He also likes non-fiction that tells a story. We both loved Simon Winchester’s The Crack in the Edge of the World because it made geology so human. He read an enormous book that followed DNA studies for the origins of the British people and was proud to announce that his Irish ancestors emigrated from the Basque regions in prehistoric times.
He is interested in mining and metallurgy. He likes old maps of places he has been before. He accidentally became the manager of our local rugby team when he’s never played rugby in his life. Paradoxically, he’s also an excellent embroiderer and he creates his own designs. He cooks, sometimes without setting the kitchen towels on fire. He makes cookies, brownies, beef stew, a Thai dish called “Tiger Cry,” tuna casserole, stuffed peppers, and enchiladas. He has perfected the art of the steak on the grill. He also makes a very healthy but, to my taste buds, revolting variation of minestrone soup which even his sister agrees should be called “snot soup.” He has the urge to improve nearly anything with cayenne or vinegar or both. He likes kimchee and beets. He has an idea of the perfect kitchen knife, the perfect frying pan, the perfect soup kettle and the perfect rubber spatula. These areas have also been the inspiration for Christmas gifts for him. Last year, he said he wanted a can opener, a specific style and I ran all over town to finally find his Christmas present.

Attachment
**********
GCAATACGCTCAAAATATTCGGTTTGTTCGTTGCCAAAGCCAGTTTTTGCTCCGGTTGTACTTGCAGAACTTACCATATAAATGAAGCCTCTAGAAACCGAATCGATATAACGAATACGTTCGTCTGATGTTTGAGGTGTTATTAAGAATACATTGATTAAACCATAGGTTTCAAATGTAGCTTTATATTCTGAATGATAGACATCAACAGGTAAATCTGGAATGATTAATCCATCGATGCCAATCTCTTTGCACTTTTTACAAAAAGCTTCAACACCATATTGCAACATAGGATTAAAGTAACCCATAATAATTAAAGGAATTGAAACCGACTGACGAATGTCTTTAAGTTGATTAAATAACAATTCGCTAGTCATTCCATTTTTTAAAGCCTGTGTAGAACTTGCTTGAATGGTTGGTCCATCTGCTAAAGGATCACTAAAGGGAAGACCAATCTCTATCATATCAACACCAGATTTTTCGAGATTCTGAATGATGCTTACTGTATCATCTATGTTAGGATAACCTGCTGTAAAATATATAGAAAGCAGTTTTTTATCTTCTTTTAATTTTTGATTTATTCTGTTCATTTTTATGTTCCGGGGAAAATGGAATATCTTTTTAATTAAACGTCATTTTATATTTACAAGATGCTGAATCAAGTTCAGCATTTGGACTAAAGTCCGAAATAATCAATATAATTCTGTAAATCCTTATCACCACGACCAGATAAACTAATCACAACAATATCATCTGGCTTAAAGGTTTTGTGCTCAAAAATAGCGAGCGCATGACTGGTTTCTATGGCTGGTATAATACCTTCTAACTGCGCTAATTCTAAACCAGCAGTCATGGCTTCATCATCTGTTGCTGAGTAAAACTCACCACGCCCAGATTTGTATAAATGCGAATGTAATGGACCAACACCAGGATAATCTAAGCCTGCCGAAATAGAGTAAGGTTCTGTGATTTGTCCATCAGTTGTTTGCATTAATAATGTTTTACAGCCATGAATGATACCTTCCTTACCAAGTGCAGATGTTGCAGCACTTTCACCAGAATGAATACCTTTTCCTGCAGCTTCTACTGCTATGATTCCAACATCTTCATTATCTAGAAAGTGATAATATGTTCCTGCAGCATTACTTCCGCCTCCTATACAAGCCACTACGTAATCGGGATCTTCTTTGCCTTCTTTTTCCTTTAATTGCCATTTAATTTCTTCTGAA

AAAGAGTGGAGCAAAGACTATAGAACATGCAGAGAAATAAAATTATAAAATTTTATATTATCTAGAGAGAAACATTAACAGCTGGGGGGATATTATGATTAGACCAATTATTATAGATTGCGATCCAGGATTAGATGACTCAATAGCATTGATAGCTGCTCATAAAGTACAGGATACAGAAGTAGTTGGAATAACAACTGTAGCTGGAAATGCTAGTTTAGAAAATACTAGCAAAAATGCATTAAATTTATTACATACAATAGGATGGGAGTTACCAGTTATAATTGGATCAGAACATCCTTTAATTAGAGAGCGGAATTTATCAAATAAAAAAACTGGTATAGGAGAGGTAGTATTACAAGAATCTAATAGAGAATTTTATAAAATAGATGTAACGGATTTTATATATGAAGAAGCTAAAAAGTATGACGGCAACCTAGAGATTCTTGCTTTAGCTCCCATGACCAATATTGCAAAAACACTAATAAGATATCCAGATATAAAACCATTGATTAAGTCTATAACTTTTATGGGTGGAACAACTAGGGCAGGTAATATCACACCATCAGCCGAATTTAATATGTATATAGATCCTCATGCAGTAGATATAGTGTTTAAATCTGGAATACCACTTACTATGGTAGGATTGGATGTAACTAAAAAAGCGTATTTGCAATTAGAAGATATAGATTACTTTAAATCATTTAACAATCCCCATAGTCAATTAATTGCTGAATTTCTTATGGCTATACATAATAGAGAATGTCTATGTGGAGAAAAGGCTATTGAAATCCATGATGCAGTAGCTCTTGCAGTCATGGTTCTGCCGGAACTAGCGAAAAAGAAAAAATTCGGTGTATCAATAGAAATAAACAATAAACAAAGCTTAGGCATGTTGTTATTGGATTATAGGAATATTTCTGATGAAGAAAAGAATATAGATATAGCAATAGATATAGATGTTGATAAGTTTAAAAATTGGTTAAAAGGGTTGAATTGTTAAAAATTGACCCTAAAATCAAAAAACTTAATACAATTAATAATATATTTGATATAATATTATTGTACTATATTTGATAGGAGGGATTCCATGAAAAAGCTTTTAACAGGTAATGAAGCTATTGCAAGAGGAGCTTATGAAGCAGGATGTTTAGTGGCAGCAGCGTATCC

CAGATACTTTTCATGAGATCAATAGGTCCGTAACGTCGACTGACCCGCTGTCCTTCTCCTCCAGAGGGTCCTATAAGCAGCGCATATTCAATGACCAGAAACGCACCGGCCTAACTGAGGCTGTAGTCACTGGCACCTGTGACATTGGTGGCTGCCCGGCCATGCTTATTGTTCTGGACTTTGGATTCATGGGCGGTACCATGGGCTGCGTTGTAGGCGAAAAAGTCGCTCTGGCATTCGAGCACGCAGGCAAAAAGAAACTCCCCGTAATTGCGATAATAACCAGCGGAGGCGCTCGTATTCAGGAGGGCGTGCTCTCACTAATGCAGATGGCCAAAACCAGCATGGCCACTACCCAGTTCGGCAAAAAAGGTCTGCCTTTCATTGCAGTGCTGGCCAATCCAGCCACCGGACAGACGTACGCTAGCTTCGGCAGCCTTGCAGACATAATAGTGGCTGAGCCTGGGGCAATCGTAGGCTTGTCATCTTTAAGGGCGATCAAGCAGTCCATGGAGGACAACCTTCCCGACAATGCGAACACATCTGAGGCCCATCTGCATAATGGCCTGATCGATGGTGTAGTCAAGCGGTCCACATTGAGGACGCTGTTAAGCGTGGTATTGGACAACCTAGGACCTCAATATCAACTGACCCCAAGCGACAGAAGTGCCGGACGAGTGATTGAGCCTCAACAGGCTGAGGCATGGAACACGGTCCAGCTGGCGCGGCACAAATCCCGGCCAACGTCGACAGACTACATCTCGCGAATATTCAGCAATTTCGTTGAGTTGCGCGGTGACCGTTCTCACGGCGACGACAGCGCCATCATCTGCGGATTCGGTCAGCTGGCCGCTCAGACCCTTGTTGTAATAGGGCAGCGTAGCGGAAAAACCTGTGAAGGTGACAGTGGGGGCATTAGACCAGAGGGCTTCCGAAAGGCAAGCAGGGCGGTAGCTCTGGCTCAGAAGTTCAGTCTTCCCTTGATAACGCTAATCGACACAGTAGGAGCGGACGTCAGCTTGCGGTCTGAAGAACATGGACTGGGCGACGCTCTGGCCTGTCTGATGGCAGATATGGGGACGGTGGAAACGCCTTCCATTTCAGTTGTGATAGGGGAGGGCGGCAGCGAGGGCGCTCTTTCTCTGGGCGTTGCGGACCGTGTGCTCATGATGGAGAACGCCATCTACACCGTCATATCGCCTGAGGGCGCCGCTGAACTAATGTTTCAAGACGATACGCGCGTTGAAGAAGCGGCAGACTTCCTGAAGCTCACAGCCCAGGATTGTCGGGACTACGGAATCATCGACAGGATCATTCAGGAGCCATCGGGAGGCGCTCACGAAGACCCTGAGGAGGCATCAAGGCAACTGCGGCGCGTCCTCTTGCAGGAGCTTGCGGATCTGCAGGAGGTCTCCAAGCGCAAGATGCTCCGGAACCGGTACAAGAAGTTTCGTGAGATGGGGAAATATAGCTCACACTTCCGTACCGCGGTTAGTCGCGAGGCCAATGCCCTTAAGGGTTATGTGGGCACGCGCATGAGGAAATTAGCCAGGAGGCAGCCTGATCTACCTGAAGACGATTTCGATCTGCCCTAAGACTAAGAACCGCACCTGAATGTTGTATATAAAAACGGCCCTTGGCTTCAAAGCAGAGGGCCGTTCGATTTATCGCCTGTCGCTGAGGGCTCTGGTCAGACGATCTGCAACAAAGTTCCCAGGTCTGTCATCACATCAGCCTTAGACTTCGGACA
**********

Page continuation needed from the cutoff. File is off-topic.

His wardrobe is simple. He likes khaki pants, blue, yellow or dark grey polo shirts, pullover sweaters, black socks, blue button-down collar shirts, a decent sports coat. He has and wears a tuxedo for formal occasions. He’s particular about his shoes, just a couple of styles. Last year, I showered him in sweaters from “NordyRack” for Christmas.
The dog and cats adore him and he loves his little furry friends too. He’s attentive to their emotional needs, worries about their health, takes care of the litter boxes [thank you, God, ed.] and never has said no when I brought home just one more cat. He is the dog’s best friend. He is the warmest spot in the room and therefore coveted real estate for the cats in cooler weather.
He is a lifelong baseball fan and was over the moon with the Giants’ World Series win this year. He brought me a coveted tie-dyed Giants World Series t-shirt from Game 2. He has told his nephews apocryphal stories of his winning pitch for a championship game, taking over for Vida Blue, explaining with a straight face that the authorities have assured him that the record book will be corrected this year at the latest. He has a Giants baseball hat covered with pins from years of baseball games, including a favorite specialty patch given to him when a foul ball hit him between the eyes while he was seated in a luxury box. Where was he during the 1989 Loma Prieta earthquake? At the ballpark for the World Series, of course!